Chris Kresge knows Colorado music like few others. The rootsy songwriter and tenacious radio host, a resident of Brighton who is about to be a great-grandfather, first came to the Denver area in 1973, when he was briefly stationed at Lowry Air Force Base. Kresge returned three years later at the age of 21 to begin what would become a long career on the airwaves and the microphones of the Front Range.
Local radio listeners know him as the brains and personality behind the radio show The Colorado Sound, which is now called The Colorado Playlist on 105.5 FM KJAC. As a longtime student and booster of the local music scene, Kresge — who, among other gigs, lectures at the University of Colorado Denver and emcees local music events including the Bohemian Nights at NewWestFest, has also logged time in a few bands over the course of his career and has, at the age of 64, released a debut EP with his band GOATZ!
Kresge is dedicating his Americana-based release, Sweet Inspiration, to his late wife, Patricia Kresge, aka "Miss Pattie," who died of metastatic melanoma in 2016.
Westword caught up with "Goat," as he is known to his friends, families and colleagues, to talk about his life and music.
Westword: How's it going?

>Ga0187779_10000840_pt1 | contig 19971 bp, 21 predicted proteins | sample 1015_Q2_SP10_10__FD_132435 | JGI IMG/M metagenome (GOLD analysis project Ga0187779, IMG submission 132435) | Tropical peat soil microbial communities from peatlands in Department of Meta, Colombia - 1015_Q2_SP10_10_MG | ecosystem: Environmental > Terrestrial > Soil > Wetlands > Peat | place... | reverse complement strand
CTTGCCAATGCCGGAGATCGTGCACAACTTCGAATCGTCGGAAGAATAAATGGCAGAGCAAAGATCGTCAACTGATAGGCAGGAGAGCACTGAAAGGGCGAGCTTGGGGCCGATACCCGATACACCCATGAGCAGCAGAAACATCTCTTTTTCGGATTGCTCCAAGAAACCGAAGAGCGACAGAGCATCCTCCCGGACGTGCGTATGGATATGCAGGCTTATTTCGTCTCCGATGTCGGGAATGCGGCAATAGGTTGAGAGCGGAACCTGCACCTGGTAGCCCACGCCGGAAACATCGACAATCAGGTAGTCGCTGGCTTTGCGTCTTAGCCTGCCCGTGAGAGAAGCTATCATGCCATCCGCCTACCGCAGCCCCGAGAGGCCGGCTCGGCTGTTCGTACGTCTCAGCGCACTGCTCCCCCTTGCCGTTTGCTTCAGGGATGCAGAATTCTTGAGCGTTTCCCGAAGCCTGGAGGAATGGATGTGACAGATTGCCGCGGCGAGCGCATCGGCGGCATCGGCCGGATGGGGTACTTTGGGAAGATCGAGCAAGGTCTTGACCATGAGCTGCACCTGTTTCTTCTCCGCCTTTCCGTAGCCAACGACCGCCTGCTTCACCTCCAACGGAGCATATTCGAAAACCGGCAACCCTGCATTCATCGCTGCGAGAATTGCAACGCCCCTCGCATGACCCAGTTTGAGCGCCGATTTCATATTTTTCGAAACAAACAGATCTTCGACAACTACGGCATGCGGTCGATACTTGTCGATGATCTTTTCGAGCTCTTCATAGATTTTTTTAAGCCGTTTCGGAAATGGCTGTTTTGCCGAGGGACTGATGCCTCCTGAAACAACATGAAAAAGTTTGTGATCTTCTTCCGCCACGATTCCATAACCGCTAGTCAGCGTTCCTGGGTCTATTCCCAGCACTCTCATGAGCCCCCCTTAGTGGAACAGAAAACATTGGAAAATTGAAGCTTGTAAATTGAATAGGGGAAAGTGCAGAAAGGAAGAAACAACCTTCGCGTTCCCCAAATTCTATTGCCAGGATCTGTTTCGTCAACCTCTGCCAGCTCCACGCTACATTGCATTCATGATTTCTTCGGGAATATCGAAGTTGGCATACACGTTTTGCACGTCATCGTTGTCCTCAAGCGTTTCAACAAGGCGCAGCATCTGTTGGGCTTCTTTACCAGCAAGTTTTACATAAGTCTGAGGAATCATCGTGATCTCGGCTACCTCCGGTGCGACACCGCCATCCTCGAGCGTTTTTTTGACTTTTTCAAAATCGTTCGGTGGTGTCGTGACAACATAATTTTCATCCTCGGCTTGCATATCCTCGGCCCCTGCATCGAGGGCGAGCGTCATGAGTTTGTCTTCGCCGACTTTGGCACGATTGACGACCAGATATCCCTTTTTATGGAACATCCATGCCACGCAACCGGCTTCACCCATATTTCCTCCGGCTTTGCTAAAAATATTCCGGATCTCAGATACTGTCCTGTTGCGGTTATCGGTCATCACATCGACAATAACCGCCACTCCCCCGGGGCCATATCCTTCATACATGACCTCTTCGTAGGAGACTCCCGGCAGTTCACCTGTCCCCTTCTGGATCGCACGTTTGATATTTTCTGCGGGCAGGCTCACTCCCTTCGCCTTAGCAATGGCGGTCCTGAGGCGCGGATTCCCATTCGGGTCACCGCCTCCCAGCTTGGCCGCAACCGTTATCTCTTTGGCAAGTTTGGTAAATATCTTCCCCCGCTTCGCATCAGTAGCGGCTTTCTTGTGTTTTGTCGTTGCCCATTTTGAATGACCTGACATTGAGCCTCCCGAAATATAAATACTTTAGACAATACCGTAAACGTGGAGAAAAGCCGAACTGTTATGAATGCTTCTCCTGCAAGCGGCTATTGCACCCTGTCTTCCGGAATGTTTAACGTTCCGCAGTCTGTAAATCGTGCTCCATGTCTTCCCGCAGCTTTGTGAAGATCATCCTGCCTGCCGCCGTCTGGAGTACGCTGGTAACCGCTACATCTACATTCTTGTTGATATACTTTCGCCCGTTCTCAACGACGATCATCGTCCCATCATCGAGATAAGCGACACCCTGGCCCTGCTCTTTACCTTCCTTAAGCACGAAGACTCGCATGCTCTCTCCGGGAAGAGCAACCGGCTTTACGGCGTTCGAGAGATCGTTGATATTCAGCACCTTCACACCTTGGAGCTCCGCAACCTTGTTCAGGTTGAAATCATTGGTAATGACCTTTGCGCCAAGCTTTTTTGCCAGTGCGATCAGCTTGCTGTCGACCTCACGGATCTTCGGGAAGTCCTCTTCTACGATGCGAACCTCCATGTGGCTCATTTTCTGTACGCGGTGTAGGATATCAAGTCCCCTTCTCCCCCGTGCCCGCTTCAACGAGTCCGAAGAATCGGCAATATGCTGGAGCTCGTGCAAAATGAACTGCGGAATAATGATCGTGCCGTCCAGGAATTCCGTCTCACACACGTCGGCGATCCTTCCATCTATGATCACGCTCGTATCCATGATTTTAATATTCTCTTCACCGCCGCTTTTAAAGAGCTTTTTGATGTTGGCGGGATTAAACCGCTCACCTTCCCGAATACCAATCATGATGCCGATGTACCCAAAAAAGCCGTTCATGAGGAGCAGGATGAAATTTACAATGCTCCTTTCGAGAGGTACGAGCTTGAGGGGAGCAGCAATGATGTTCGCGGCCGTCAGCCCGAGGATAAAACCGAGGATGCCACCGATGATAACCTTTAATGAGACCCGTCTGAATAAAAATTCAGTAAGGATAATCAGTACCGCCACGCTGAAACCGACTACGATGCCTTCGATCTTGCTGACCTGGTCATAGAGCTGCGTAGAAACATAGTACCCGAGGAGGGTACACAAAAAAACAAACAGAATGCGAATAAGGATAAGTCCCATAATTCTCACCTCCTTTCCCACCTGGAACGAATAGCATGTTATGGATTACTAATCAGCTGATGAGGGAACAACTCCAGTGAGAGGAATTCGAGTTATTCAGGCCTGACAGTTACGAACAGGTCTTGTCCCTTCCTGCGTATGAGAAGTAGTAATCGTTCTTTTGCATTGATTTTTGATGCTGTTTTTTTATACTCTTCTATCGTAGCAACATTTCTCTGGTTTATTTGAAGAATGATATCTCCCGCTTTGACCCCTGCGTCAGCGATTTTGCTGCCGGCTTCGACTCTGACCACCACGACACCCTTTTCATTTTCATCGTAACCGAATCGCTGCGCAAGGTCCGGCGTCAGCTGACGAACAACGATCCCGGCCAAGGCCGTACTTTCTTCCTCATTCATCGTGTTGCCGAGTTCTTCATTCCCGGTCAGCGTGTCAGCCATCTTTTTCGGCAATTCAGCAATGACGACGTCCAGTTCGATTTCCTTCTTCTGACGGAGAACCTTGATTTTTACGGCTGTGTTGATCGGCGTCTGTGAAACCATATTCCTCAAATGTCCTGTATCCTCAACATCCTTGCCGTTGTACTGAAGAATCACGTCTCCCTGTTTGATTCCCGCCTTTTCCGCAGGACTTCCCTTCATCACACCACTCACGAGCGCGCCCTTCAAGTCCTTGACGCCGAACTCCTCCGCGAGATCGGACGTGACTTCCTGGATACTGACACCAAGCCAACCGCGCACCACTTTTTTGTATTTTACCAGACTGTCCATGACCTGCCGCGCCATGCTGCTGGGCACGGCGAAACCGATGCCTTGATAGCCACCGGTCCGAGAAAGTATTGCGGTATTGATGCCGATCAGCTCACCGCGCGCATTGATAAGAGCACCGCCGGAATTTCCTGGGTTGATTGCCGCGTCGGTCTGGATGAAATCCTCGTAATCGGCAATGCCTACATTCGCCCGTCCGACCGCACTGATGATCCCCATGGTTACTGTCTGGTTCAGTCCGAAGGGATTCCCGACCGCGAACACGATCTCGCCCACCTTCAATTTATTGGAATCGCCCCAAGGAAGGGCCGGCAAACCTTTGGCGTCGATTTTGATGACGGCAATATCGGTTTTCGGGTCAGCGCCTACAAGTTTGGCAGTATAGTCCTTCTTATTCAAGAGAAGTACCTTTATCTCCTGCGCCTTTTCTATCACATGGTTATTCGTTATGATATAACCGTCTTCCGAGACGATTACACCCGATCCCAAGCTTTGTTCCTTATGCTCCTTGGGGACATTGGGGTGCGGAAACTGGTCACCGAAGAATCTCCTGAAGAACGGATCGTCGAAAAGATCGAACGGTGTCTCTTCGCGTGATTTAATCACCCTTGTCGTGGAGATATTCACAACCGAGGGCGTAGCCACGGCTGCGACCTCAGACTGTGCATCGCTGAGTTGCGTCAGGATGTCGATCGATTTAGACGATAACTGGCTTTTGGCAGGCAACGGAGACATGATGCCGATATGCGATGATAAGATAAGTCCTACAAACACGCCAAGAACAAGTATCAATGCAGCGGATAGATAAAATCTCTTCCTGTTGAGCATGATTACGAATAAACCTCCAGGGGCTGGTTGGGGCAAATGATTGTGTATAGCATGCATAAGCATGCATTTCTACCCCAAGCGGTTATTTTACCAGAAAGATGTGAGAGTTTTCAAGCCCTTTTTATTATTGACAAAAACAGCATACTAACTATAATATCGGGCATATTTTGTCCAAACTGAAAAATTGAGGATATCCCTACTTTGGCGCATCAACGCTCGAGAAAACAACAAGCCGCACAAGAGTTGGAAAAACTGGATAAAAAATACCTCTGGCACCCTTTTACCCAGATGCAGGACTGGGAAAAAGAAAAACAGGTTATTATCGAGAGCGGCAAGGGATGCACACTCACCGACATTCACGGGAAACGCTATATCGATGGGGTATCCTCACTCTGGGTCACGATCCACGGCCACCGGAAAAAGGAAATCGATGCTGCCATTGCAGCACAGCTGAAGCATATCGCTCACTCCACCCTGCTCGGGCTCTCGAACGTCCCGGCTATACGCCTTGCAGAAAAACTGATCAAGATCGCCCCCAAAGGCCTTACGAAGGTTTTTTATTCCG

Chris Kresge: How the hell are you doin'? Tuesday and Wednesday are my show production days, so I wind up sitting here and listening to nothing but music for two days while planning the show.
That's not bad, is it?
[Laughs heartily.] No, not considering it's how I make most of my living. I can't complain one bit. I do The Colorado Playlist, which originally was called The Colorado Sound, but I sold the name three years ago this past January to KJAC 105.5/The Colorado Sound, and then I rebranded as The Colorado Playlist after that. The Colorado Sound then hired me on staff, so I do Saturdays for them now, and they also air my Colorado Playlist program twice a day on Sundays. And it's also aired on many other stations.
So you're listening to what you're going to play on your show this week?
Yeah, I'm building this week's show, which will air statewide this Friday through the following Saturday.
Does The Colorado Playlist have to contain music that is strictly from Colorado?
It has to have a direct connection to Colorado. For example, I'll play the Wood Brothers. Chris and Oliver [Wood] grew up in Boulder. I'll play Katie Herzig, who went to high school in Fort Collins and then to college in Boulder. Or SHEL, who I've known for a long time. I've known them since they were little, and I've known their dad for thirty years. So it has to have a direct connection, but it's not just bands that are playing in our local rooms.
I do a Colorado music history segment at the top of hour, where I might talk about Stephen Stills and Manassas or the Colorado Music Hall of Fame or Dan Fogelberg. A lot of my music history knowledge came from [former Denver Post music critic] G. Brown. I try to put the whole history of the state together going back to the late ’50s and early ’60s, and I'll talk about bands that have legitimacy within the state. Like Reed Foehl, who was in Acoustic Junction: I'll play a track, "American Miles," from Reed's new album, that he co-wrote with Gregory Alan Isakov and who he roomed with. I'll bring in all of those pieces and tie it all up. The show airs on a bunch of stations all over Colorado.